The word preksa is derived from the root iksa, which means ‘to see’. When the prefix ‘pra’ is added, it becomes pra+iksa=preksa, which means ‘to perceive carefully and profoundly’
Here, ‘seeing’ does not mean external vision, but careful concentration on subtle consciousness by mental insight. Preksa Dhydna is the system of meditation engaging one’s mind fully in the perception of subtle internal and innate phenomena of consciousness.
Sampikkhae appagamappaenam This aphorism from the Jain canon Dasavealiyam forms the basic principle for this system of meditation. It simply means : ‘See you thyself’-Perceive and realize the most subtle aspects of consciousness by your conscious mind. Hence, “to see” is the fundamental principle of meditation. The name Preksa Dhyana was therefore assigned to the present technique; thus this technique is basically not concentration of ‘thought’ but concentration of perception’.
To know and to see are the characteristics of the consciousness. In its mundane state, being contaminated by Karmic matter, the faculty is not fully manifested, but it can be developed.
The term dhyana (meditation) is usually defined as the concentration of thinking on a particular subject for a length of time. Now the mind is the instrument of ‘thinking’ as well as ‘perception’. And, therefore, when linked with Preksa Dhyana becomes ‘concentration of perception and not of thought. While it is conceded that both thinking (conception) as well as seeing (perception) assist in ascertaining and knowing the truth, the latter is more potent than the former. In the tenets propounded by Bhagavan Mahavira ‘perceive and know’ is given more prominence than ‘think, contemplate and know’. This is because perception is strictly concerned with the phenomena of the present; it is neither a memory of the past nor an imagination of the future; whatever is happening at the moment of perception must necessarily be a reality. The process of perception, therefore, excludes a mere ‘appearance’.
One commences the practice of this technique with the perception of the body. Body contains the soul. Therefore, one must pierce the wall of the container to reach the content (the soul). Again, ‘breathing’ is a part of the body and essence of life. To breathe is to live; and so breath is naturally qualified to be the first object of our perception, while the body itself would become the next one. The vibrations, sensations and other physiological events are worthy of our attention. Our conscious mind becomes sharpened to perceive these internal realities in due course, and then it will be able to focus itself on the minutest and the most subtle occurences within the body. The direct perception of emotions, urges and other psychological events will then be possible. And ultimately the envelope of karmic matter, contaminating the consciousness could be clearly recognised.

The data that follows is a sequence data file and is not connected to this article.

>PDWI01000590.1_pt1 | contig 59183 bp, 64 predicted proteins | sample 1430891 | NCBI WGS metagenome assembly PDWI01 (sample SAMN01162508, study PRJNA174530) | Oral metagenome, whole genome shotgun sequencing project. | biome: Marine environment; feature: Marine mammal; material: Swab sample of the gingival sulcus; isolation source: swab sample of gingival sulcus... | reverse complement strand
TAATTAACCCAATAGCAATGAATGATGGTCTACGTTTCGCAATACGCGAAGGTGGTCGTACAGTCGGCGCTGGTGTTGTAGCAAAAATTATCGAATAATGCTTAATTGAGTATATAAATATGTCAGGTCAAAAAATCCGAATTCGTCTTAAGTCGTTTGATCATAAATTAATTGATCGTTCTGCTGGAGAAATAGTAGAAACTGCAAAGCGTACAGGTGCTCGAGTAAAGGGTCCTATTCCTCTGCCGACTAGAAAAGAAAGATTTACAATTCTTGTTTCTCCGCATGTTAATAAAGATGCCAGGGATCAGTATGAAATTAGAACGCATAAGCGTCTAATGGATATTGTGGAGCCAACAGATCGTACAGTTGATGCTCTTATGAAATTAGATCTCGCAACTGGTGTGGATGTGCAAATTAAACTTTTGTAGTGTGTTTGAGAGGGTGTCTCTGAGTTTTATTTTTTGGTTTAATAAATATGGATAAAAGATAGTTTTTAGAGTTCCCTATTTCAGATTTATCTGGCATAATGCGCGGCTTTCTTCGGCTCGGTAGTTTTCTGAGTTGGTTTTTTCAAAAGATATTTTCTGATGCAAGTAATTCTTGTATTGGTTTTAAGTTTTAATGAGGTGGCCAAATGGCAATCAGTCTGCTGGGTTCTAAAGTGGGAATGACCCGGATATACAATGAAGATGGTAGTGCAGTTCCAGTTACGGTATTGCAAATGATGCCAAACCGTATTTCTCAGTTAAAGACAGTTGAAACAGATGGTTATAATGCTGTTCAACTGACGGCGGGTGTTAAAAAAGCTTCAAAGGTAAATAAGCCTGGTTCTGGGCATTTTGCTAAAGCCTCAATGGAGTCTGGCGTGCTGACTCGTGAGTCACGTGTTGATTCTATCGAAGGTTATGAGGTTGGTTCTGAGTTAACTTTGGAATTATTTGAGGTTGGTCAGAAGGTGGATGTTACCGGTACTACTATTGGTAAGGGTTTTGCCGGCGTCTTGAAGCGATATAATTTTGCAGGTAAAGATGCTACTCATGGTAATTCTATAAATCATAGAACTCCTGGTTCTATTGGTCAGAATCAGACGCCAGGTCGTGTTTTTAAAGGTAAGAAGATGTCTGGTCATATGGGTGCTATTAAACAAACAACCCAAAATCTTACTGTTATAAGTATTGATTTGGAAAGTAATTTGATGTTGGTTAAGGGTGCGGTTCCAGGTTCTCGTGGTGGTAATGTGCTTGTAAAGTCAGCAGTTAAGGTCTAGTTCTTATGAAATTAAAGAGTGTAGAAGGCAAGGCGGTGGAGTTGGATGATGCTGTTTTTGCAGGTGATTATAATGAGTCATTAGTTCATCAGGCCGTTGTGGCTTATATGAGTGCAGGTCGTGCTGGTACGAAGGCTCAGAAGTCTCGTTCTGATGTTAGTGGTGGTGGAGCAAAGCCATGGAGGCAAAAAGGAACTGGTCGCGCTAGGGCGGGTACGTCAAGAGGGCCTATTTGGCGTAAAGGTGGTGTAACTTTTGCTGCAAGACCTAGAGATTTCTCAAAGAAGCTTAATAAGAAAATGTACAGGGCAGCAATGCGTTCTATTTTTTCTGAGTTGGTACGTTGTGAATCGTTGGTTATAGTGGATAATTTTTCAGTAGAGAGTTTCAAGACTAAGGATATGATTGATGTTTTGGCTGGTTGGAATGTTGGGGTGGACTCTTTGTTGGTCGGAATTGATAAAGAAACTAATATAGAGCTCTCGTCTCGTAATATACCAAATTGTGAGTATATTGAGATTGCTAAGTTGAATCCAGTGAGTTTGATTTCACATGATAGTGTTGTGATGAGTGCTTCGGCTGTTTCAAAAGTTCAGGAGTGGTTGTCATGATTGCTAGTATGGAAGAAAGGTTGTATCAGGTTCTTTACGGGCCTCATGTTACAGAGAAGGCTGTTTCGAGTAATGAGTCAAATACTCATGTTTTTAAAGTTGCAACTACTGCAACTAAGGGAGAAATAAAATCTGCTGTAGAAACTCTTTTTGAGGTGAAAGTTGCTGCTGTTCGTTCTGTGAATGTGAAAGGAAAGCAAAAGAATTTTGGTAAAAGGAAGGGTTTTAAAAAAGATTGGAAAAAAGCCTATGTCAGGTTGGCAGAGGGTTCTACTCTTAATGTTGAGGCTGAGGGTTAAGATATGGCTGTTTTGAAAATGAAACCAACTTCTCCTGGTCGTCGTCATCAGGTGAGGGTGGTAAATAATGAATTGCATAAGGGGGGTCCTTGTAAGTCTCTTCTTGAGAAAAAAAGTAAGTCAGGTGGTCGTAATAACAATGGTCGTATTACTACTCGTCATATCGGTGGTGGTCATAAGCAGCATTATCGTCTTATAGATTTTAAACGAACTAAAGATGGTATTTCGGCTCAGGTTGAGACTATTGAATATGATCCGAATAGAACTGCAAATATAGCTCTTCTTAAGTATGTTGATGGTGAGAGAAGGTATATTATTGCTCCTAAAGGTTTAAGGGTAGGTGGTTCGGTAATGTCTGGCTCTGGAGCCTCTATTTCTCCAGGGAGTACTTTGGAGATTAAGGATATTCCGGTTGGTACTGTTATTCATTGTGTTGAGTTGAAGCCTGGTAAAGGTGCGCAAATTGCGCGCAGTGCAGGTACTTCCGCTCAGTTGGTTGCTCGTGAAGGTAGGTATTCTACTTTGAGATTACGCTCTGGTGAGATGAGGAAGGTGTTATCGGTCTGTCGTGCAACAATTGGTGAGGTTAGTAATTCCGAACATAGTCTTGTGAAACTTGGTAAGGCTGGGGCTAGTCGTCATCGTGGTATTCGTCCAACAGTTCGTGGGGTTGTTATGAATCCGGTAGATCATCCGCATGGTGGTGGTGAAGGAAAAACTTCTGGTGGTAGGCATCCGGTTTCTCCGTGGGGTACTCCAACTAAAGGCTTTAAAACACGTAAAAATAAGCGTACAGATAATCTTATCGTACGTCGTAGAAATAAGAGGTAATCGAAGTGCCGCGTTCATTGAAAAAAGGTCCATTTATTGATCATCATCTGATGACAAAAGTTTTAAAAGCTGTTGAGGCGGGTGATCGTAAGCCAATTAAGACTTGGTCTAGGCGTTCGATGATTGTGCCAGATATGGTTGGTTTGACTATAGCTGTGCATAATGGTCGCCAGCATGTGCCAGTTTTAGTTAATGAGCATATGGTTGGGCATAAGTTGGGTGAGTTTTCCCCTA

As stated above, our conscious mind is capable of two categories of functions viz. thinking and perceiving conception and perception. But it is incapable of being engaged in both the categories simultaneously. One either thinks or perceives. Exclusive perception of a single object can thus become an efficient tool for steadying the ever wandering mind. If one concentrates in perceiving any external object, he finds that his mind has steadied and his train of thoughts has almost halted. Similarly when one concentrate on the perception of his own internal phenomena such as sensations, vibrations or even thoughts, he will realize that the mind has stopped its usual meandering and is fully engaged in perception. Continued concentrated perception of intrinsic processes will ultimately enable one to perceive the subtle bodies.
In ‘preksa’ perception always means experience bereft of the duality of like and dislike. When the experience is contaminated with pleasure or pain, like and dislike, perception loses its primary position and becomes secondary.
Impartiality and equanimity are synonymous with Preksa. Preksa is impartial perception, where there is neither the emotion of attachment nor aversion, neither pleasure nor displeasure. Both these states of emotion are closely and carefully perceived but not experienced. And because both are perceived from close quarters, it is not difficult to reject both of them and assume a neutral position. Thus equanimity is essentially associated with preksa.
Our sense-organ of sight is merely an instrument of perception of an object; it is neither responsible for its existence nor does it derive pleasure (or pain) from it. The same applies to the purely perceptive consciousness. He, whose ‘perception’ and ‘knowledge’ are pure, does neither attract new karmic matter nor does he suffer the effect of the old accumulated karmas.